Moms these days. They're gonna do what they wanna do. But if mine doesn't listen to me, I may have to take away her car.

This message was approved by Brian Unger's mother.

Copyright 2013 NPR. To see more, visit http://www.npr.org/.

Transcript

AUDIE CORNISH, HOST:

When we talk about our mothers, we sometimes get emotional. Commentator Brian Unger is going to try to control his emotions as he tells us about his mom. He's not ashamed to say there's been some drama lately.

BRIAN UNGER, BYLINE: My mom's not sick. No, she beat cancer. It's worse than that: My mom is looking for a man. Yeah, she's on the market. She's down in Florida right now, prowling the beaches, looking for a retired astronaut - like a hormonal Snooki but with an artificial knee. About 1 million retirees invade Florida each year and stay, on average, five months. It's a senior tsunami, producing a giant tidal wave of Old Spice and prune juice, leaving behind a shoreline strewn with empty pill bottles of Viagra.

My mom is bare-armed and dangerous. She has a whole new body, and she's lost weight. She looks terrific. This Christmas, she showed up in a form-fitting workout ensemble from the store Lululemon. I wanted to tell her to go back to her room and change.

I tried to head off all these developments. I told my mom if it's warm weather she wants, she has an open invitation to join me in Southern California. She declined, claiming she's afraid of my dog.

Yeah, he's quite large, but the most ferocious thing that my Great Dane does is lie on your feet to keep them warm, which only confirms my mom's looking for a different kind of warmth - and not just on a beach. My mom's hitting the scene online: eHarmony, Match.com, Senior FriendFinder. A recent crisis occurred when my mom's caps lock button was on, and she couldn't access her favorite dating sites. I had to talk her off that ledge. Now, my mom claims her ideal man is handsome, loves the arts, but isn't crazy.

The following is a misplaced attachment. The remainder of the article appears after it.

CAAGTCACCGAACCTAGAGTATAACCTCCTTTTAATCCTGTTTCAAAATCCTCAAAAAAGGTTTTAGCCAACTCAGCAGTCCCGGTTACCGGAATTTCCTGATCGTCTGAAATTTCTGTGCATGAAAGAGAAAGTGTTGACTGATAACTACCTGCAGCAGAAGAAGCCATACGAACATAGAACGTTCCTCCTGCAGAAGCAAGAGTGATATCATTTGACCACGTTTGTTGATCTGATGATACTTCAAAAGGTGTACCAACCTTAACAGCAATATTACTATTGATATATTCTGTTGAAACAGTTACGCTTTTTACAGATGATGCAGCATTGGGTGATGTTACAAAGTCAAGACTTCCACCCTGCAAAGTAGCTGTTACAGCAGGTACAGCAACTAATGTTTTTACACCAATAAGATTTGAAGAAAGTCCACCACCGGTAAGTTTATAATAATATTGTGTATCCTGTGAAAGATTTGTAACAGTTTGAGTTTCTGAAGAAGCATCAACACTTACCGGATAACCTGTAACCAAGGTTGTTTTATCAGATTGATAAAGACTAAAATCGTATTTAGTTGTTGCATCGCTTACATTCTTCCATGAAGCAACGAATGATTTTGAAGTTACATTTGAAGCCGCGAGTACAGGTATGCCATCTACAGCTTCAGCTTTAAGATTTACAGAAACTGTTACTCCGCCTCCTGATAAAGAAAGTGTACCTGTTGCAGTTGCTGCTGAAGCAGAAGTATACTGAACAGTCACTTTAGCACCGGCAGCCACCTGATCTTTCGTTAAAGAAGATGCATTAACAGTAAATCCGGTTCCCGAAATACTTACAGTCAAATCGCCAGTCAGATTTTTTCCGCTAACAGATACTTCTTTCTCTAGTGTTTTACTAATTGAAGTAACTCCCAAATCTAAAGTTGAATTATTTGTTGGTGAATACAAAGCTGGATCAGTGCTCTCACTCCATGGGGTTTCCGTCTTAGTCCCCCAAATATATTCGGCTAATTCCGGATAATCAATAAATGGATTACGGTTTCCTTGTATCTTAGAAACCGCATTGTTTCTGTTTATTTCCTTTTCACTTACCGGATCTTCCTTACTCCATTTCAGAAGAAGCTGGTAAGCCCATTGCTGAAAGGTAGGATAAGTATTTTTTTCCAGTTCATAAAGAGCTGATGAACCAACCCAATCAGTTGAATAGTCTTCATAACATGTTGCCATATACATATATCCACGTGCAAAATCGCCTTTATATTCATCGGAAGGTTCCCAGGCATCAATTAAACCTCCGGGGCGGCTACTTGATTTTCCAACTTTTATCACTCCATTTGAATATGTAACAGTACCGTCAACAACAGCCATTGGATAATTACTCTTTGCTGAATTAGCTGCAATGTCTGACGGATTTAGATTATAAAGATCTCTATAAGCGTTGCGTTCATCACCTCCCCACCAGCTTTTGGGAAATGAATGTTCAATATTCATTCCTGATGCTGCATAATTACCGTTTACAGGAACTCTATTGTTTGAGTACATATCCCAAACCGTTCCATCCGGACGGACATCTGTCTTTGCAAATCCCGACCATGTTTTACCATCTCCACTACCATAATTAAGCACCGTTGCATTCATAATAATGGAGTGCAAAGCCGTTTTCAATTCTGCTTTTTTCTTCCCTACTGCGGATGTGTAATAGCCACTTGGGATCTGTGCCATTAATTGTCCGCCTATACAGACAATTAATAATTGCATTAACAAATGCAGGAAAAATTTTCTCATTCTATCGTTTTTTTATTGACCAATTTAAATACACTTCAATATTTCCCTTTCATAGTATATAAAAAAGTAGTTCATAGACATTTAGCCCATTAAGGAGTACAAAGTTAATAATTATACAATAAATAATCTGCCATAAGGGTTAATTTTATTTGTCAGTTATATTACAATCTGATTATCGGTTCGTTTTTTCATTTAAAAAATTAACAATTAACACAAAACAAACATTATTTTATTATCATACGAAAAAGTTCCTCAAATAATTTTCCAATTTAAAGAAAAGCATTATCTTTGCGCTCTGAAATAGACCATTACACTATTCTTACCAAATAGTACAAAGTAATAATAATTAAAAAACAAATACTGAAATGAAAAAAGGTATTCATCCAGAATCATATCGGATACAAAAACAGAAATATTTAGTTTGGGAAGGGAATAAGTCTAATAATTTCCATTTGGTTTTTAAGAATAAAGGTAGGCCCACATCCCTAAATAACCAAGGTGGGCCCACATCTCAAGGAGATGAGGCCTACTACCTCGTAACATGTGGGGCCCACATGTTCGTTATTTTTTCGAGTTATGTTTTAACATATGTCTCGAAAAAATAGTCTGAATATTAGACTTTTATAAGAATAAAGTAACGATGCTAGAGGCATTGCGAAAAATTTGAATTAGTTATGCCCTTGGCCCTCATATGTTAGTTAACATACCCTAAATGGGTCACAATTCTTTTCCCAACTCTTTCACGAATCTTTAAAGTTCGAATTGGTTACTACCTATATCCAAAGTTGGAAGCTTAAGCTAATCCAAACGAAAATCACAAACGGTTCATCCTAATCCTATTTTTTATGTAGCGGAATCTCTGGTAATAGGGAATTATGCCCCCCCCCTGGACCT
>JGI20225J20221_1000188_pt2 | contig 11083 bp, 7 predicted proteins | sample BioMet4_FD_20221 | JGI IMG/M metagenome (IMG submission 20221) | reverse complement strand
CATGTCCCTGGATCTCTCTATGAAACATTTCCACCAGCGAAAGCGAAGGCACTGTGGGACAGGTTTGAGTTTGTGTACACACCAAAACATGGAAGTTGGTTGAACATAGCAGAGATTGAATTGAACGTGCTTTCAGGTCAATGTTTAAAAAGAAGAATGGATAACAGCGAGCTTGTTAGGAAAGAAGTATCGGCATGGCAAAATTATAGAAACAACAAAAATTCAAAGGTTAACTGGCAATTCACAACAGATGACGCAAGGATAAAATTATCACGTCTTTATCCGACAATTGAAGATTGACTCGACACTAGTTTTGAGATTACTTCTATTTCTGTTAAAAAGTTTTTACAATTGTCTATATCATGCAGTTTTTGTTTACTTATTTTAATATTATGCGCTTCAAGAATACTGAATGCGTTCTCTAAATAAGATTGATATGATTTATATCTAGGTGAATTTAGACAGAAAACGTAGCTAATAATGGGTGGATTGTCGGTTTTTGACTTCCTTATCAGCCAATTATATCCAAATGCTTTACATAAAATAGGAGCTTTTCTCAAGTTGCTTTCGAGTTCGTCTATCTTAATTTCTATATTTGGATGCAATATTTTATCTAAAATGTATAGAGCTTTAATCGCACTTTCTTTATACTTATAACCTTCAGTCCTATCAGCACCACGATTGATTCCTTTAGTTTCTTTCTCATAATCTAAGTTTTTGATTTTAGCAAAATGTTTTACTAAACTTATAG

And she's not picky, but most of the guys sound like dumb high school boys. She's attracted a few suitors, but more of the Craigslist caliber: 40-somethings who find the post-65 set attractive - and their retirement accounts even more so. One cyber swordsman offered to give my mom a ride on his Harley. That's when I shed my first tear. I shed the second tear when my mom said she might hook up with a retired naval officer she met online. That might sound nice, but this guy is hardly Richard Gere. I get the sense he's only looking to dock his boat for the night.

And my mom's not one for a short pleasure cruise. She's the kind of gal you stay with for the long haul. My mom was married for five decades to my dad, who died a few years ago. And she worked for 31 years in Ohio's public schools. In fact, she was my high school guidance counselor. Now, I'm giving her a lecture on chlamydia, and how it's spreading twice as fast among her peers than it is mine. Oy - moms these days. They're going to do what they want to do. But if mine doesn't listen to me, I may have to take her car away.

(SOUNDBITE OF MUSIC)

CORNISH: Brian Unger, a writer and a host on The History Channel. And believe it or not, his mother approves this message. Transcript provided by NPR, Copyright NPR.